Does your conscience bother you

30 11 2014

“The reason I have a clean conscience is that I know that I did my job right.”

Darren Wilson killed an unarmed young man and his conscience is clean. He does “feel remorse”, and he “never wanted to take anybodys life, that’s not the good part of the job that’s the bad part”.

He just wants “to have a normal life.”

Others have discussed the shooting of Michael Brown, the way Ferguson policies its black community, the (un)reality of Wilson’s version of events, the unusual manner in which the Ferguson prosecutor approached his job in this particular instance, and the demonization of black bodies—all with much more knowledge and eloquence than I can.

So let’s talk about that “clean conscience”. Should someone who killed another person have a clean conscience?

Is it enough to say “I did nothing wrong” or “I was following my training” or “I was doing my job”? Is that enough to buff out the dents and scratches in one’s conscience?

Because shouldn’t killing someone dent your conscience?

I think it should. Even if it were justified, even if you kill someone who clearly and unambiguously was trying to kill you or someone else, even if the law and calculations of survival are on your side, it should bother you that you killed someone.

Maybe that’s the “remorse” Wilson mentioned, that he feels bad for Brown’s parents that “their son lost his life”—but Brown’s life wasn’t lost, it was taken. By Wilson.

I don’t trust clean consciences, and I don’t trust the ways in which we scrub them, be it via Jesus or training or even necessity. We should be burdened by our actions, should have to carry our deeds with us.

This isn’t to say that there is no way of coming to terms with those deeds or their consequences, that the weight should remain heavy and constant throughout our lives, or that we shouldn’t get help to figure out how to carry that weight. I am skeptical of redemption but atonement may be possible.

Atonement, at least, rests on the recognition of a banged-up conscience, on the recognition of misdeed and error and regret and wrong. It rests on the recognition of the weight.

~~~

I accept that there are some matters beyond good and evil, and I accept that one may act—including acting to kill—to preserve life.

But that something is necessary doesn’t make it good.

At that moment of survival, at that moment of killing, one may be beyond one’s own conscience, and that may be appropriate, necessary to one’s survival.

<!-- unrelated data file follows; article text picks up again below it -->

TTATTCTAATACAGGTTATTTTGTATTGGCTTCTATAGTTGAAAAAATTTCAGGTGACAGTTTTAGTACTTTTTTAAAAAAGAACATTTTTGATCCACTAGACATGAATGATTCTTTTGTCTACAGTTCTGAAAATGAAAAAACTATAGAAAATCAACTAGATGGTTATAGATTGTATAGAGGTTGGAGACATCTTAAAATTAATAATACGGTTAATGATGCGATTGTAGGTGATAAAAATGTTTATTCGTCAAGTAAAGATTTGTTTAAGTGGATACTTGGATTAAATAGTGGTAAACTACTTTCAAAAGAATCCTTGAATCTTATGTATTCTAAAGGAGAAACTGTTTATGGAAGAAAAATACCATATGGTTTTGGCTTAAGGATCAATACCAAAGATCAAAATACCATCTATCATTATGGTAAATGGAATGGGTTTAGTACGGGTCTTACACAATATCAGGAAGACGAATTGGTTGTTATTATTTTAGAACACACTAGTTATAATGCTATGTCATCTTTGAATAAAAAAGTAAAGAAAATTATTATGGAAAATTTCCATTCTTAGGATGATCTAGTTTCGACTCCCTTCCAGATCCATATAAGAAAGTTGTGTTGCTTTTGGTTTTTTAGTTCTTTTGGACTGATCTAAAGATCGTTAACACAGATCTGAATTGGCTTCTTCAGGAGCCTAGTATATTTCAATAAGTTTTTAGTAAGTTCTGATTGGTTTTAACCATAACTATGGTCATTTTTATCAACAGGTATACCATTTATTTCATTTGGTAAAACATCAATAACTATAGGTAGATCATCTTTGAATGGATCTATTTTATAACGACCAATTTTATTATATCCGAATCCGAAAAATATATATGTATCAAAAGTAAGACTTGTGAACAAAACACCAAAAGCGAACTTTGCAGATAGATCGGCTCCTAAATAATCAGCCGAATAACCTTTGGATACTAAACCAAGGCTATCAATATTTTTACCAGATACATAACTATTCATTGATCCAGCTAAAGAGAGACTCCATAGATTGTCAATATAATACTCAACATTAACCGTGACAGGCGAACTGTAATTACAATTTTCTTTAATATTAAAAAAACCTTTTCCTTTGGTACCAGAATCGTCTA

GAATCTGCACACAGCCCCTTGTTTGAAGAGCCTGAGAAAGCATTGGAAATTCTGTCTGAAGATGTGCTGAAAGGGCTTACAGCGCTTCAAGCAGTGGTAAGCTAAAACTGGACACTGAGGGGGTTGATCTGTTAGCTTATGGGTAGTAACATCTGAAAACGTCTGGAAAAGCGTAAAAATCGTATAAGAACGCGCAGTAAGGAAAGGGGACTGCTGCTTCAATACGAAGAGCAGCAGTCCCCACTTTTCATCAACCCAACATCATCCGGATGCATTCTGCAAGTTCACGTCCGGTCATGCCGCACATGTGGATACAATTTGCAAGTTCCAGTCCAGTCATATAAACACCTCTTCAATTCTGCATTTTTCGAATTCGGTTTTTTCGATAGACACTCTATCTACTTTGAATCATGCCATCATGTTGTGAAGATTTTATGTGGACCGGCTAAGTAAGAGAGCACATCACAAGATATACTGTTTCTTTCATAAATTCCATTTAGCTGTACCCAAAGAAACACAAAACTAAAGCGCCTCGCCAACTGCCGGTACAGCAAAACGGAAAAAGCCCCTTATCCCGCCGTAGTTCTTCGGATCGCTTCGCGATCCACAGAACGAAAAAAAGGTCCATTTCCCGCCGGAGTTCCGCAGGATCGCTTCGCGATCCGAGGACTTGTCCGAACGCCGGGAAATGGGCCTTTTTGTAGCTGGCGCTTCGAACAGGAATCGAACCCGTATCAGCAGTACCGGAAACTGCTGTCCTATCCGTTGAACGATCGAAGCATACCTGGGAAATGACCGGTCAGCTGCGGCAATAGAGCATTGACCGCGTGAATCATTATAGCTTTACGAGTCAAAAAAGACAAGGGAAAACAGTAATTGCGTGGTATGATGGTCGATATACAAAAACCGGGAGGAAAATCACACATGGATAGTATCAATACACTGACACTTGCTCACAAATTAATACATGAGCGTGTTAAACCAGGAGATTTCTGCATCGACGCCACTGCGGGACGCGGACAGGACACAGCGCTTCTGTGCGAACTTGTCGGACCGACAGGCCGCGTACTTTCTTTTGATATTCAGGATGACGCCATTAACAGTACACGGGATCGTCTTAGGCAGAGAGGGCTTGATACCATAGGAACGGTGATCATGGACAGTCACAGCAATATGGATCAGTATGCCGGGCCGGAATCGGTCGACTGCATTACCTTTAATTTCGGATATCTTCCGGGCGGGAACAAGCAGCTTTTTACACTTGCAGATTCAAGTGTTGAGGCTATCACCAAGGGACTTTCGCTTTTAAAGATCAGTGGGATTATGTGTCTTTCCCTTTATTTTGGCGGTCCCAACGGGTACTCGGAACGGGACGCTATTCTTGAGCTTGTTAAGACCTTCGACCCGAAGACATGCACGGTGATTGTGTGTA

But that doesn’t mean you get to leave that moment in the moment. This is something you did, so that as long as you are you, you should carry that moment with you. It should mark you.

This isn’t a call to scorn those who kill, but to recognize the weight of killing. And insofar as we authorize some—police, soldiers—to kill to protect others, to protect us, then we ought to carry that weight as well.

~~~

Wilson’s words seem grotesque to me, but I understand the impulse, to say not just that “I got clean” but “I was never not-clean”, to reassure oneself that not only does one not regret what one did, but would do it again. To be untouched, weightless.

But what kind of human life is weightless?

I don’t know how long we should carry our deeds, good or bad, or how we should carry them so that we are neither crushed nor untethered by them. This is hard, to know how to live in the world.

This is the work, and this is how conscience gives us weight, in order to do the work and carry the weight.

Advertisements

Actions

Information

4 responses

1 12 2014
dmf

not sure he is saying that it doesn’t weigh on him, seems to be addressing the rightness (in terms of the job) of the shooting,

1 12 2014
2 12 2014
absurdbeats

I dunno, if you say you have a “clean conscience” and speak about the man’s life you took as being “lost”, then it’s not at all clear to me that he recognizes what he did.

That said, you may be right, and he may have spoken just in terms of the legality and professionalism of what he did, and he used those terms because, well, those words made sense to him.

Regardless, I still don’t like the idea of an adult having a “clean conscience”. Some trouble in mind seems to me the best indicator that one has a conscience, and thus may be in a position to make use of it.

3 12 2014
dmf

not saying I’m thrilled with the idea/reality of armed police just sayin that this is the lingo from cops and soldiers.

Leave a Reply

Fill in your details below or click an icon to log in:

WordPress.com Logo

You are commenting using your WordPress.com account. Log Out / Change )

Twitter picture

You are commenting using your Twitter account. Log Out / Change )

Facebook photo

You are commenting using your Facebook account. Log Out / Change )

Google+ photo

You are commenting using your Google+ account. Log Out / Change )

Connecting to %s




%d bloggers like this: